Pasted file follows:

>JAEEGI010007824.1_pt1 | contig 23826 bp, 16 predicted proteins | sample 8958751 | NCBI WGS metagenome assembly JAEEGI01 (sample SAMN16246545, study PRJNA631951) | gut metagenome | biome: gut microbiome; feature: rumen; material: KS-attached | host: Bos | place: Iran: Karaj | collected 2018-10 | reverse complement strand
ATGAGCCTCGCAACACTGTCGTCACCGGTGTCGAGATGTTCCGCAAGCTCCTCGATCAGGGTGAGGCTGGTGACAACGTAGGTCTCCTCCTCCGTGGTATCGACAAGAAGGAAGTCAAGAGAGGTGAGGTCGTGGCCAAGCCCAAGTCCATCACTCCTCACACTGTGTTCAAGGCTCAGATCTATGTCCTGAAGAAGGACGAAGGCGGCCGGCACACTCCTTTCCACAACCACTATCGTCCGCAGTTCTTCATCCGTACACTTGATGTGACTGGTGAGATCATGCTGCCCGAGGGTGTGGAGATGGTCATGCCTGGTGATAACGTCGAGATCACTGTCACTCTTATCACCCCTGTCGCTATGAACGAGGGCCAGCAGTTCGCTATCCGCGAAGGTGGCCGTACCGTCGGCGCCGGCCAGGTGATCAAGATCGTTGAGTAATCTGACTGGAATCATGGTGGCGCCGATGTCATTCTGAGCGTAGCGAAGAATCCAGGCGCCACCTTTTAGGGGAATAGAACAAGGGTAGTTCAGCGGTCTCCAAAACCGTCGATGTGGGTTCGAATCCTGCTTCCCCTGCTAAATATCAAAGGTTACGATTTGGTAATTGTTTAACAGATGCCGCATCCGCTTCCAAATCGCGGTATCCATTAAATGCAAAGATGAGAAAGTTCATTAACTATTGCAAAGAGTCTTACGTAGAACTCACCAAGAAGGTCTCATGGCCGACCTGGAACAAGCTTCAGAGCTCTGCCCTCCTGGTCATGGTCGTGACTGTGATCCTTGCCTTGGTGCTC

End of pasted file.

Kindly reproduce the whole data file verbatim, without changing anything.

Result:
>JAEEGI010007824.1_pt1 | contig 23826 bp, 16 predicted proteins | sample 8958751 | NCBI WGS metagenome assembly JAEEGI01 (sample SAMN16246545, study PRJNA631951) | gut metagenome | biome: gut microbiome; feature: rumen; material: KS-attached | host: Bos | place: Iran: Karaj | collected 2018-10 | reverse complement strand
ATGAGCCTCGCAACACTGTCGTCACCGGTGTCGAGATGTTCCGCAAGCTCCTCGATCAGGGTGAGGCTGGTGACAACGTAGGTCTCCTCCTCCGTGGTATCGACAAGAAGGAAGTCAAGAGAGGTGAGGTCGTGGCCAAGCCCAAGTCCATCACTCCTCACACTGTGTTCAAGGCTCAGATCTATGTCCTGAAGAAGGACGAAGGCGGCCGGCACACTCCTTTCCACAACCACTATCGTCCGCAGTTCTTCATCCGTACACTTGATGTGACTGGTGAGATCATGCTGCCCGAGGGTGTGGAGATGGTCATGCCTGGTGATAACGTCGAGATCACTGTCACTCTTATCACCCCTGTCGCTATGAACGAGGGCCAGCAGTTCGCTATCCGCGAAGGTGGCCGTACCGTCGGCGCCGGCCAGGTGATCAAGATCGTTGAGTAATCTGACTGGAATCATGGTGGCGCCGATGTCATTCTGAGCGTAGCGAAGAATCCAGGCGCCACCTTTTAGGGGAATAGAACAAGGGTAGTTCAGCGGTCTCCAAAACCGTCGATGTGGGTTCGAATCCTGCTTCCCCTGCTAAATATCAAAGGTTACGATTTGGTAATTGTTTAACAGATGCCGCATCCGCTTCCAAATCGCGGTATCCATTAAATGCAAAGATGAGAAAGTTCATTAACTATTGCAAAGAGTCTTACGTAGAACTCACCAAGAAGGTCTCATGGCCGACCTGGAACAAGCTTCAGAGCTCTGCCCTCCTGGTCATGGTCGTGACTGTGATCCTTGCCTTGGTGCTC